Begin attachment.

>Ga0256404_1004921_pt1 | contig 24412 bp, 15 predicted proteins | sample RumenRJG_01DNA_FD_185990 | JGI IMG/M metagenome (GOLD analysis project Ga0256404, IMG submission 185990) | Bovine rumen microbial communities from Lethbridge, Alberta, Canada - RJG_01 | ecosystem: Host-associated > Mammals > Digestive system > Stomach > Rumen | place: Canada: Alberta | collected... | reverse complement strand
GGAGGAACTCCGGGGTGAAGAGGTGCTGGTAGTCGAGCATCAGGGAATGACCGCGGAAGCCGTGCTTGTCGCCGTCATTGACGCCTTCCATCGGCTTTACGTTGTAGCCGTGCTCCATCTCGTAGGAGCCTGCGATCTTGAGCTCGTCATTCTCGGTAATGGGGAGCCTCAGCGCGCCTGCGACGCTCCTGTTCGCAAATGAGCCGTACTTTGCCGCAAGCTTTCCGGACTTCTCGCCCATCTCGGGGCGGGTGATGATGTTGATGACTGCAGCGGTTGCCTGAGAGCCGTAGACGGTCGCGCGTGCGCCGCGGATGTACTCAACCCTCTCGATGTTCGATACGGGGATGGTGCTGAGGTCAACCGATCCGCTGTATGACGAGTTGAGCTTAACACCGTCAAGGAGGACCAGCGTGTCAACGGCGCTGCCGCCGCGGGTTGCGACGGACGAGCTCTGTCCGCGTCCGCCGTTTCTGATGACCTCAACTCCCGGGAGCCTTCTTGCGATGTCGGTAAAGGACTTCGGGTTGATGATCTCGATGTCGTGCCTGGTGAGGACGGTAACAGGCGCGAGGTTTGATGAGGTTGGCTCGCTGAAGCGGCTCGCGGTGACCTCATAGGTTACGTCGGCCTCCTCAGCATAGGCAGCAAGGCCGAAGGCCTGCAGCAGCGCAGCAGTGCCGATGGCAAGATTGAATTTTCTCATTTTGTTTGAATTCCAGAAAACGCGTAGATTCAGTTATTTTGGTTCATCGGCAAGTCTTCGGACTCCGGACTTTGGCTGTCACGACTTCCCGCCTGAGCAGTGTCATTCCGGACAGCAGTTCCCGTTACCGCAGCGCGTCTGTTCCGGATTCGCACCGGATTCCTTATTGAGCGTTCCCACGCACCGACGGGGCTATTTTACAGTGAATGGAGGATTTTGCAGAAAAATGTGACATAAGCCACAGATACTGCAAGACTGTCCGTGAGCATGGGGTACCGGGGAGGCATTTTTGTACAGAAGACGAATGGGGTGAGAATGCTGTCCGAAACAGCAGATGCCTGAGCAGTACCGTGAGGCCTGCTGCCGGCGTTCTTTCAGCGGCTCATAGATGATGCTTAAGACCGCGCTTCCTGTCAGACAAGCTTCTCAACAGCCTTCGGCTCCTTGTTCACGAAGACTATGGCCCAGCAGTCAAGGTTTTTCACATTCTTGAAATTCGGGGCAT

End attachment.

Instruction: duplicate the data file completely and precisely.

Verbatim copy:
>Ga0256404_1004921_pt1 | contig 24412 bp, 15 predicted proteins | sample RumenRJG_01DNA_FD_185990 | JGI IMG/M metagenome (GOLD analysis project Ga0256404, IMG submission 185990) | Bovine rumen microbial communities from Lethbridge, Alberta, Canada - RJG_01 | ecosystem: Host-associated > Mammals > Digestive system > Stomach > Rumen | place: Canada: Alberta | collected... | reverse complement strand
GGAGGAACTCCGGGGTGAAGAGGTGCTGGTAGTCGAGCATCAGGGAATGACCGCGGAAGCCGTGCTTGTCGCCGTCATTGACGCCTTCCATCGGCTTTACGTTGTAGCCGTGCTCCATCTCGTAGGAGCCTGCGATCTTGAGCTCGTCATTCTCGGTAATGGGGAGCCTCAGCGCGCCTGCGACGCTCCTGTTCGCAAATGAGCCGTACTTTGCCGCAAGCTTTCCGGACTTCTCGCCCATCTCGGGGCGGGTGATGATGTTGATGACTGCAGCGGTTGCCTGAGAGCCGTAGACGGTCGCGCGTGCGCCGCGGATGTACTCAACCCTCTCGATGTTCGATACGGGGATGGTGCTGAGGTCAACCGATCCGCTGTATGACGAGTTGAGCTTAACACCGTCAAGGAGGACCAGCGTGTCAACGGCGCTGCCGCCGCGGGTTGCGACGGACGAGCTCTGTCCGCGTCCGCCGTTTCTGATGACCTCAACTCCCGGGAGCCTTCTTGCGATGTCGGTAAAGGACTTCGGGTTGATGATCTCGATGTCGTGCCTGGTGAGGACGGTAACAGGCGCGAGGTTTGATGAGGTTGGCTCGCTGAAGCGGCTCGCGGTGACCTCATAGGTTACGTCGGCCTCCTCAGCATAGGCAGCAAGGCCGAAGGCCTGCAGCAGCGCAGCAGTGCCGATGGCAAGATTGAATTTTCTCATTTTGTTTGAATTCCAGAAAACGCGTAGATTCAGTTATTTTGGTTCATCGGCAAGTCTTCGGACTCCGGACTTTGGCTGTCACGACTTCCCGCCTGAGCAGTGTCATTCCGGACAGCAGTTCCCGTTACCGCAGCGCGTCTGTTCCGGATTCGCACCGGATTCCTTATTGAGCGTTCCCACGCACCGACGGGGCTATTTTACAGTGAATGGAGGATTTTGCAGAAAAATGTGACATAAGCCACAGATACTGCAAGACTGTCCGTGAGCATGGGGTACCGGGGAGGCATTTTTGTACAGAAGACGAATGGGGTGAGAATGCTGTCCGAAACAGCAGATGCCTGAGCAGTACCGTGAGGCCTGCTGCCGGCGTTCTTTCAGCGGCTCATAGATGATGCTTAAGACCGCGCTTCCTGTCAGACAAGCTTCTCAACAGCCTTCGGCTCCTTGTTCACGAAGACTATGGCCCAGCAGTCAAGGTTTTTCACATTCTTGAAATTCGGGGCAT